David C. Engerman writes:
In 1945, the United States faced a dire threat. The rising power of the Soviet Union and the spread of communism in Eastern Europe -- and, soon enough, worldwide -- represented a new enemy that imperiled postwar hopes for a peaceful and prosperous world. The United States was poorly equipped to comprehend, let alone respond to, this emerging global danger. The federal government had few experts who spoke Russian or had a deep knowledge of Russian history and culture; universities were barely better off. The field of Soviet studies emerged as a response and became the catalyst for a network of area studies programs that would soon follow.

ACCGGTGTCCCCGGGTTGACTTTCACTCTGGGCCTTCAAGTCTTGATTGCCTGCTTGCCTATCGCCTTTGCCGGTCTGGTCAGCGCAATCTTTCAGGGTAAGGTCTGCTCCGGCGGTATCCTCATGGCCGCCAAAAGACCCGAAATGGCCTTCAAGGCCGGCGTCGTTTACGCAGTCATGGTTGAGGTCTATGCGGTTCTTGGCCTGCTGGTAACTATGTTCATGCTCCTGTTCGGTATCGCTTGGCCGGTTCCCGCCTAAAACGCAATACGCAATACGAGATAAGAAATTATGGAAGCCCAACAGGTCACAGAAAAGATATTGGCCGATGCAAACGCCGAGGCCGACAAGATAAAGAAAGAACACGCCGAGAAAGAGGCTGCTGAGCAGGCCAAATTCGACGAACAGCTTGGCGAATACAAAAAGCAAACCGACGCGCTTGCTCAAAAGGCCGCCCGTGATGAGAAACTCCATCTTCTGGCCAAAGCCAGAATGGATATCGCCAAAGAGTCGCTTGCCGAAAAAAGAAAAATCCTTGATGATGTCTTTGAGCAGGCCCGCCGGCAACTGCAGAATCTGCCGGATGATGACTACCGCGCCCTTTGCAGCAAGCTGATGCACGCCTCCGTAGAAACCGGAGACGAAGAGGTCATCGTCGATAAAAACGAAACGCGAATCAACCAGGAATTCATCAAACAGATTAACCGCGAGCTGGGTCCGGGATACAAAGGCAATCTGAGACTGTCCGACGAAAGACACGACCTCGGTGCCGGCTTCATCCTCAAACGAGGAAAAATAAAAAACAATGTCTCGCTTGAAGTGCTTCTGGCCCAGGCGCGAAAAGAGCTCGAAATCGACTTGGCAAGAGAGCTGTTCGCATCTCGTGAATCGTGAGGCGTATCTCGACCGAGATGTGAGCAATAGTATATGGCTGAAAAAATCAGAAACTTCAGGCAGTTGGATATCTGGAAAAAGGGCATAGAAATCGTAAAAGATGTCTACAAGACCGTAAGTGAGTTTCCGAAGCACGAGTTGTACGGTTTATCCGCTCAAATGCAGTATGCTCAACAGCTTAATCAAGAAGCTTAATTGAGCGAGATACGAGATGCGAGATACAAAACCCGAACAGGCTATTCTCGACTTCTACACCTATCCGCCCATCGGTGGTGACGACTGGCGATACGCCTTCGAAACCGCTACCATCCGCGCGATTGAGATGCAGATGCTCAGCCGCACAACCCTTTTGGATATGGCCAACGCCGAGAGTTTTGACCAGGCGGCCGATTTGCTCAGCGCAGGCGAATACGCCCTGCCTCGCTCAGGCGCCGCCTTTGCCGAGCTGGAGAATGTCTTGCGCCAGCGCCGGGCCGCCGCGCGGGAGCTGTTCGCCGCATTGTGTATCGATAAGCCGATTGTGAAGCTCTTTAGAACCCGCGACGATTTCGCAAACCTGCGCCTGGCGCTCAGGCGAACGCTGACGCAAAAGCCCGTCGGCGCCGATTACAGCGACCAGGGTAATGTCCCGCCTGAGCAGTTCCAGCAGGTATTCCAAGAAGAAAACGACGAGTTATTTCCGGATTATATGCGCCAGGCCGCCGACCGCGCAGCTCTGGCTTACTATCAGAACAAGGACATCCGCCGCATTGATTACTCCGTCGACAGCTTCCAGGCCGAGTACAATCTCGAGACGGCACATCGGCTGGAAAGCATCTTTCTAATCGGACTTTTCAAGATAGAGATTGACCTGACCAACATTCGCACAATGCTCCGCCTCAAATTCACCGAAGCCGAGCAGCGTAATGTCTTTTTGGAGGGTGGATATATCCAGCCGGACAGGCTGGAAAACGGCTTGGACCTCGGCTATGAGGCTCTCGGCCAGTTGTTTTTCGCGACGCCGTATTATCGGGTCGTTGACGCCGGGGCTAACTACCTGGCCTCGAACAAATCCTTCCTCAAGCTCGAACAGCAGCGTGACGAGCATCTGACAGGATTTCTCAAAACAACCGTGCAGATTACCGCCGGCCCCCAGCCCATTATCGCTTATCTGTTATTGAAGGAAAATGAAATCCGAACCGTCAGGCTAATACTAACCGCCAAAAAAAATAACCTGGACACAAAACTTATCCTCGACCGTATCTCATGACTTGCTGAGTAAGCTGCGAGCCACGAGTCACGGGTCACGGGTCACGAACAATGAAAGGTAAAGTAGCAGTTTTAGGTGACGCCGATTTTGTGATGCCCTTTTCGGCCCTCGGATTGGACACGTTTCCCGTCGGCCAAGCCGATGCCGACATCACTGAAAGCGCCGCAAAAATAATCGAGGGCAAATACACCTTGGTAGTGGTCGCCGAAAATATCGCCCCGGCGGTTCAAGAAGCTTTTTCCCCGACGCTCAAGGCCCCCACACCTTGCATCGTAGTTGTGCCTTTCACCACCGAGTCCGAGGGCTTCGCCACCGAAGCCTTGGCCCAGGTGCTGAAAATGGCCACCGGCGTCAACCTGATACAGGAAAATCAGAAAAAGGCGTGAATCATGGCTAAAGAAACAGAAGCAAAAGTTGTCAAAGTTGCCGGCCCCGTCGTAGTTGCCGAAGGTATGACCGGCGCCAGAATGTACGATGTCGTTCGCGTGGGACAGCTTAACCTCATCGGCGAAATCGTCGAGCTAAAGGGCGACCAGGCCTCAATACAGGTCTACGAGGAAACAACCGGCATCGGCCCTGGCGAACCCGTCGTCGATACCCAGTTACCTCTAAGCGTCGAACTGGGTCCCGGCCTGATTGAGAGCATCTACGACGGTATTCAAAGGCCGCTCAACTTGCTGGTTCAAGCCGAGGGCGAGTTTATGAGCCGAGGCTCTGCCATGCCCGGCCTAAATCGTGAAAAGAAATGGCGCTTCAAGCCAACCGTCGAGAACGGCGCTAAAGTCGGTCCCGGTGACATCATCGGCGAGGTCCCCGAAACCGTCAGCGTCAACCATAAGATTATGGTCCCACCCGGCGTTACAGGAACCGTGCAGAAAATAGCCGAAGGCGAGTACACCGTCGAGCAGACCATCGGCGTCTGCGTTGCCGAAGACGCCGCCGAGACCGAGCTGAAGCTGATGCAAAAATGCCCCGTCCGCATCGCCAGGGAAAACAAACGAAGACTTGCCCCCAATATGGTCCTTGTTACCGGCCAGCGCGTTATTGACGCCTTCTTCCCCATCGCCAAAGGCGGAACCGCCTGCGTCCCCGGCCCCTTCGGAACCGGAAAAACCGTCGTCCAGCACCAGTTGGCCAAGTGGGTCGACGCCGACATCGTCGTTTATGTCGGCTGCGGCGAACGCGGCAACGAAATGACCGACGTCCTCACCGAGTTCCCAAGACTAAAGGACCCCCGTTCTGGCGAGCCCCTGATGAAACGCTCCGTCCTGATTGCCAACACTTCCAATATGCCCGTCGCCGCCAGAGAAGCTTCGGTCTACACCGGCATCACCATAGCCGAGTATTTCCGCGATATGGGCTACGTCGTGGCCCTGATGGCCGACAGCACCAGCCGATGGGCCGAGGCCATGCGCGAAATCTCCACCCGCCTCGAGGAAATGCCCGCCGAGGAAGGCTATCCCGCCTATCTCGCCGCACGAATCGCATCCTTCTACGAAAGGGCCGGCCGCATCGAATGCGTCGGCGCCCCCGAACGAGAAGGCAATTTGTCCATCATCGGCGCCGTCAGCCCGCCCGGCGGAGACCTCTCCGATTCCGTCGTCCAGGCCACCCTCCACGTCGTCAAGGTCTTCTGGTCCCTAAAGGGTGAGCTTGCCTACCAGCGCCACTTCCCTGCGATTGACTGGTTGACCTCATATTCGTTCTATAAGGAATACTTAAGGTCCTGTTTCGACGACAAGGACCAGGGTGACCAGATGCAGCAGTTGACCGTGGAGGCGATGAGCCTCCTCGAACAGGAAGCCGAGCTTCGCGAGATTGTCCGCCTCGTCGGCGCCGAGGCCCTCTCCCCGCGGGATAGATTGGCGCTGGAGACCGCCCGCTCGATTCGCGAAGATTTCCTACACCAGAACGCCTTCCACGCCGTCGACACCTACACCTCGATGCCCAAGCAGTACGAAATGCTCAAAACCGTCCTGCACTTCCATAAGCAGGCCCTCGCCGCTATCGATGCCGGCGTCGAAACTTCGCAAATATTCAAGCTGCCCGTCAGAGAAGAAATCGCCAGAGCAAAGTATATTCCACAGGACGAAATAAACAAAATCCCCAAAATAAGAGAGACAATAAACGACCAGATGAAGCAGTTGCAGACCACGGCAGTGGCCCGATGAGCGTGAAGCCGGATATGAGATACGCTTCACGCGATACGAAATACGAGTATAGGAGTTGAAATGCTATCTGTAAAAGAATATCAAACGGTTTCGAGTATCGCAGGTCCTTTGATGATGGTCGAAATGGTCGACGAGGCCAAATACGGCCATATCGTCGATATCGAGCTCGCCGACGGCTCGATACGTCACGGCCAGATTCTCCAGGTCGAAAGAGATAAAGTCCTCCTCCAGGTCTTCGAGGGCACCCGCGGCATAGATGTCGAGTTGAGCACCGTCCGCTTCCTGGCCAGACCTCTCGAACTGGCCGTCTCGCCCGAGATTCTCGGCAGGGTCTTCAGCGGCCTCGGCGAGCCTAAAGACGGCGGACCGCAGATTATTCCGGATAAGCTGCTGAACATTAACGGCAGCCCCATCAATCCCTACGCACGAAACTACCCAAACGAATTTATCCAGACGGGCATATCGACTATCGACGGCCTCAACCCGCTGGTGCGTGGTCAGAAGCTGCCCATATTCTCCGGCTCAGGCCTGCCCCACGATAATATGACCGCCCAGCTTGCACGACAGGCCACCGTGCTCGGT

Today, the United States faces a similar challenge in understanding the threat posed by Islamic fundamentalism. Much like the Soviet Union, militant Islam represents not just an army but an idea -- and one that fights in novel and highly unorthodox ways..More>>